Project No-mow

We have four grass-hungry sheep, some empty spaces between gardens and house where the grass grows raggedly, and one guy who hates weedwhacking. Permaculture has a principle “the problem is the solution”… so, this weekend we rigged up chicken wire with t-posts and rebar, and closed off half the yard, and the sheep attacked the grass like ravenous wild beasts. Assuming that 3′ of dainty mesh keeps them in that area and out of the garden, we’d like to protect the small trees in the rest of the yard, and let the sheep really take over mowing duty.

(The sheep have no business being quite that hungry, by the way. They are fat enough that they jiggle when they run; real sheep people tell us the girls need to be on a strict diet).


First: don’t read this if you’re squeamish.

This is a garden blog site, but one thing we grow in our gardens is sheep, which we eat. Now that the garden is resting, and there’s not enough grass left in the pastures for all the sheep, it’s butchering time. We have it done; cutting up meat is quite a skill. But when the mobile butcher normally takes away the “guts” for discard, we try to use as much of them as we can; it honors the sheep to allow him to provide more value to us. At least, this is how we think. To a ex-vegetarian who’s never been much interested in “variety meats” it’s a real challenge; I have enough trouble with roasts, never mind hearts. So there’s a lot of parts that still don’t get used (tongue?), but we do our best.

First, sausage casings are really made of well-cleaned intenstines. It’s laborious but not difficult to clean them. I have a new sausage stuffer, so we made some sausages (defrosted some ground rooster), and fried them up. Amazing to make your own sausages – lamb casings make small sausages, the diameter of a thumb – and the sausages look good and are delicious!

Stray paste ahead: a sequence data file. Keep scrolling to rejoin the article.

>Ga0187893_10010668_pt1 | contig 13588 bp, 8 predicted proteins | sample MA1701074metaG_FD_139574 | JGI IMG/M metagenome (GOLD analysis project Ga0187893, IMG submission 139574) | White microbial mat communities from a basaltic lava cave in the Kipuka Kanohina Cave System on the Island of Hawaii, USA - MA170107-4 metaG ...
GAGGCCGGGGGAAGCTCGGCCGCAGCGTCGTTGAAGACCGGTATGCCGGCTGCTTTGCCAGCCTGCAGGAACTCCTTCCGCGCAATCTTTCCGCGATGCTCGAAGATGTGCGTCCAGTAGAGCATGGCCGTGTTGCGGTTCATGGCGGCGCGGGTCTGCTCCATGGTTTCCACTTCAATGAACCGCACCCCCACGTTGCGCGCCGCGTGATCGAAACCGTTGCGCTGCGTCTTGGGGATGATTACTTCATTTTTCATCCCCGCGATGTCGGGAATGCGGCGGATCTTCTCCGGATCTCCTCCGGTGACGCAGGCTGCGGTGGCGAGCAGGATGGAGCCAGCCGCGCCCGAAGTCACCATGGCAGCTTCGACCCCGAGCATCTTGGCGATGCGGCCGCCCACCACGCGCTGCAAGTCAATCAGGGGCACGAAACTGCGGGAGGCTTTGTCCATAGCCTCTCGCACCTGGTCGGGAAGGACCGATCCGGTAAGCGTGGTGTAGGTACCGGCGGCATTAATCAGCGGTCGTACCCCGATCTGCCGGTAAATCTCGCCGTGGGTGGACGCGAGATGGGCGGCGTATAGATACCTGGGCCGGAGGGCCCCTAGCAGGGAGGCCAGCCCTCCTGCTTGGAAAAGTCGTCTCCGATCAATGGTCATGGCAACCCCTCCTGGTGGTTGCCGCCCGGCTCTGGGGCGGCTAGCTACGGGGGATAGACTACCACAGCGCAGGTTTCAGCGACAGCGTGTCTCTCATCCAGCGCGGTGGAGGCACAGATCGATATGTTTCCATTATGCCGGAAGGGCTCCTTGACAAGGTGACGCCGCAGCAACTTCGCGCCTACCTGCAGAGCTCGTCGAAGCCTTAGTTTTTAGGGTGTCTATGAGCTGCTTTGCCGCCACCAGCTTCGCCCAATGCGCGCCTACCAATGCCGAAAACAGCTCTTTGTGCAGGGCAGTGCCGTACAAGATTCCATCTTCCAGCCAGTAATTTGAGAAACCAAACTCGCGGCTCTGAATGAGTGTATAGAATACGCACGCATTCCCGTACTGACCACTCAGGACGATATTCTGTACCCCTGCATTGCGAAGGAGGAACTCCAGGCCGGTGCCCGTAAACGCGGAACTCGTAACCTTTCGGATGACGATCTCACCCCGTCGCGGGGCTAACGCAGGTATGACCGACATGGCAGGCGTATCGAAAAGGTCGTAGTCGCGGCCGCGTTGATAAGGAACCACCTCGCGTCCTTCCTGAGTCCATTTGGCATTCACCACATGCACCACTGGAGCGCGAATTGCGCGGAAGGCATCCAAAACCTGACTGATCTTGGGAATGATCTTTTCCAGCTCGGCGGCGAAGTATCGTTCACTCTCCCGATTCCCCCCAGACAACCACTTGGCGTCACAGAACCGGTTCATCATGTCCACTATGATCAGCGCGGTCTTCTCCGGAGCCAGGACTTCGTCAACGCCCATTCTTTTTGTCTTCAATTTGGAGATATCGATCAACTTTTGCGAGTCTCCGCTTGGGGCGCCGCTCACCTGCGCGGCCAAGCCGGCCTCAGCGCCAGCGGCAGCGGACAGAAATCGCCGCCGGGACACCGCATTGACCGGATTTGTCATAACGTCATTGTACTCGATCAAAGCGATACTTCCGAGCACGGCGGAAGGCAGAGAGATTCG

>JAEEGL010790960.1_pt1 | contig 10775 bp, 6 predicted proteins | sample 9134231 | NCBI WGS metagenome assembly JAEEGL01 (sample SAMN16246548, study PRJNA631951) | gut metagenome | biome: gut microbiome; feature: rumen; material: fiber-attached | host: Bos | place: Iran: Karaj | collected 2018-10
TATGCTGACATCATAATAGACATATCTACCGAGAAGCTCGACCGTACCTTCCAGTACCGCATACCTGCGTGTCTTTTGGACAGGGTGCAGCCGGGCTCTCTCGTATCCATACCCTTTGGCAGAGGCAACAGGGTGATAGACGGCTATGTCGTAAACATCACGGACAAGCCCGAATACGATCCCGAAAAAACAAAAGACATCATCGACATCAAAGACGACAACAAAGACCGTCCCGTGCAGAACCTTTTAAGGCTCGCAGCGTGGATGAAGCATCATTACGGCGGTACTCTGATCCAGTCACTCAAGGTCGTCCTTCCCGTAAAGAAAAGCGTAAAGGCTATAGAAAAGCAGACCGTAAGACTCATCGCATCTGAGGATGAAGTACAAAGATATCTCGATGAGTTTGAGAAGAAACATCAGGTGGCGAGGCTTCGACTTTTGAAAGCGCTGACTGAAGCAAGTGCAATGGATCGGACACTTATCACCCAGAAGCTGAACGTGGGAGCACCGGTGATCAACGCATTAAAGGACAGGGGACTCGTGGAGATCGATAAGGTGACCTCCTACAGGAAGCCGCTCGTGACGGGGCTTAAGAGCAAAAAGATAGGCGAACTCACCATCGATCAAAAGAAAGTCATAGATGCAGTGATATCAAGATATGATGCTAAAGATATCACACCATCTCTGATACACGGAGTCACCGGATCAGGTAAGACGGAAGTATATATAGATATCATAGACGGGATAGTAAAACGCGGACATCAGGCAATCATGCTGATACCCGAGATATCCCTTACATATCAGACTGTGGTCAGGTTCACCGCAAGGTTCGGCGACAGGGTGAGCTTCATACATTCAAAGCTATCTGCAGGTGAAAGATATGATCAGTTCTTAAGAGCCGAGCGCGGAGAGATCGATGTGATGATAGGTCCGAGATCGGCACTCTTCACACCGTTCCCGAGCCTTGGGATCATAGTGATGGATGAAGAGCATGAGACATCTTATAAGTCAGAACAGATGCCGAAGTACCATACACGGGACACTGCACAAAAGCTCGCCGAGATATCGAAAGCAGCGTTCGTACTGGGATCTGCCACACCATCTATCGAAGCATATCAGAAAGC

Then, haggis, though I chickened out from using the actual stomach of the sheep. The stomach is impressive to see but not appealing to use for food. Proper haggis contains the liver, heart, and lung, along with oatmeal, onion and spices, and steamed. Traditionally it’s cooked inside the stomach, but I used a foil-covered bowl. It’s not bad, but not that great, either; a fluffy, spicy, dark colored meatloaf with a liver favor. But I don’t like meatloaf that much – Jay does, and he liked the haggis a lot.

Last year we sauteed liver and onions, and used heart and liver in shepherd’s pie, both of which were fine. We still have a liver and a heart left, and four kidneys. Steak and kidney pie?

Another thing that comes from sheep butchering is the skins. We salt and dry them, then send them off to the Amish to be tanned, and get back sheepskins with long, wavy fleece, very soft.

I wish sheep were made entirely from steaks and chops, but they aren’t, and eating meat means taking responsibility; for us “variety meats” are free food that would otherwise be thrown away (commercially they mainly go into pet food), it’s highly nutritious, and most traditional cultures have highly esteemed these parts.

Our deep thanks to Baa-52 and his half brother.